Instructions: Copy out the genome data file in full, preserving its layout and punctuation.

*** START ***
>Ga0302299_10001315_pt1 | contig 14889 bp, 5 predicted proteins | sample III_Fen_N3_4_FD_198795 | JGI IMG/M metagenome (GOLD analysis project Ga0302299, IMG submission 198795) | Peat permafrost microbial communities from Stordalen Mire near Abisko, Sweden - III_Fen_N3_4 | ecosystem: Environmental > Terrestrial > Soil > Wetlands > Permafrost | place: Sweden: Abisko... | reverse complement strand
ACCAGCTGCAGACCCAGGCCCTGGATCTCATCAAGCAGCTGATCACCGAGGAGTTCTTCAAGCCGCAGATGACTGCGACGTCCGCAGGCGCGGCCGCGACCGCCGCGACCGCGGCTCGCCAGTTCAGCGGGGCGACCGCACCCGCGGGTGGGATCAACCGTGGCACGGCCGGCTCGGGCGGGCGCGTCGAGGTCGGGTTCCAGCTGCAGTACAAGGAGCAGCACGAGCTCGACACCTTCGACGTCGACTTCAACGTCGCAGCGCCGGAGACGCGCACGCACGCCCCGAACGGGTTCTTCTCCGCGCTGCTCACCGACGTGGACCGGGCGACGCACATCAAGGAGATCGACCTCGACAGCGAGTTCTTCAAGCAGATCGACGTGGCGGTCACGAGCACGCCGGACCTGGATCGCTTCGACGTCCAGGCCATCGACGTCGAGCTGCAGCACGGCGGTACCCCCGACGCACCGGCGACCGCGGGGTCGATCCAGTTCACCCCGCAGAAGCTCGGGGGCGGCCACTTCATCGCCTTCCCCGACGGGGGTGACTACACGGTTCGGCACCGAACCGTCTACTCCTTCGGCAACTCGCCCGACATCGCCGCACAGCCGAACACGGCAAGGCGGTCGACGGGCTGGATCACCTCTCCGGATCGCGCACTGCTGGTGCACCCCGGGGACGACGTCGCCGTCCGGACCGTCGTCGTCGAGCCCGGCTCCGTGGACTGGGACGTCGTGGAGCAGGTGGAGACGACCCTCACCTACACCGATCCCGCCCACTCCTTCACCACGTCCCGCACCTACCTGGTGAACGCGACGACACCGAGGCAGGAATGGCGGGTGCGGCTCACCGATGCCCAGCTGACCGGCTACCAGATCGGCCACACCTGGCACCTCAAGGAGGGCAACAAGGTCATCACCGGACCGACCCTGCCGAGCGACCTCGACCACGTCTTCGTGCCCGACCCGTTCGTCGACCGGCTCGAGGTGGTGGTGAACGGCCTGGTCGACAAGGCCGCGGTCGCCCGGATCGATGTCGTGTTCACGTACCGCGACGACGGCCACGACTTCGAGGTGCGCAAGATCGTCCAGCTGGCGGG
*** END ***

>Ga0302299_10001315_pt1 | contig 14889 bp, 5 predicted proteins | sample III_Fen_N3_4_FD_198795 | JGI IMG/M metagenome (GOLD analysis project Ga0302299, IMG submission 198795) | Peat permafrost microbial communities from Stordalen Mire near Abisko, Sweden - III_Fen_N3_4 | ecosystem: Environmental > Terrestrial > Soil > Wetlands > Permafrost | place: Sweden: Abisko... | reverse complement strand
ACCAGCTGCAGACCCAGGCCCTGGATCTCATCAAGCAGCTGATCACCGAGGAGTTCTTCAAGCCGCAGATGACTGCGACGTCCGCAGGCGCGGCCGCGACCGCCGCGACCGCGGCTCGCCAGTTCAGCGGGGCGACCGCACCCGCGGGTGGGATCAACCGTGGCACGGCCGGCTCGGGCGGGCGCGTCGAGGTCGGGTTCCAGCTGCAGTACAAGGAGCAGCACGAGCTCGACACCTTCGACGTCGACTTCAACGTCGCAGCGCCGGAGACGCGCACGCACGCCCCGAACGGGTTCTTCTCCGCGCTGCTCACCGACGTGGACCGGGCGACGCACATCAAGGAGATCGACCTCGACAGCGAGTTCTTCAAGCAGATCGACGTGGCGGTCACGAGCACGCCGGACCTGGATCGCTTCGACGTCCAGGCCATCGACGTCGAGCTGCAGCACGGCGGTACCCCCGACGCACCGGCGACCGCGGGGTCGATCCAGTTCACCCCGCAGAAGCTCGGGGGCGGCCACTTCATCGCCTTCCCCGACGGGGGTGACTACACGGTTCGGCACCGAACCGTCTACTCCTTCGGCAACTCGCCCGACATCGCCGCACAGCCGAACACGGCAAGGCGGTCGACGGGCTGGATCACCTCTCCGGATCGCGCACTGCTGGTGCACCCCGGGGACGACGTCGCCGTCCGGACCGTCGTCGTCGAGCCCGGCTCCGTGGACTGGGACGTCGTGGAGCAGGTGGAGACGACCCTCACCTACACCGATCCCGCCCACTCCTTCACCACGTCCCGCACCTACCTGGTGAACGCGACGACACCGAGGCAGGAATGGCGGGTGCGGCTCACCGATGCCCAGCTGACCGGCTACCAGATCGGCCACACCTGGCACCTCAAGGAGGGCAACAAGGTCATCACCGGACCGACCCTGCCGAGCGACCTCGACCACGTCTTCGTGCCCGACCCGTTCGTCGACCGGCTCGAGGTGGTGGTGAACGGCCTGGTCGACAAGGCCGCGGTCGCCCGGATCGATGTCGTGTTCACGTACCGCGACGACGGCCACGACTTCGAGGTGCGCAAGATCGTCCAGCTGGCGGG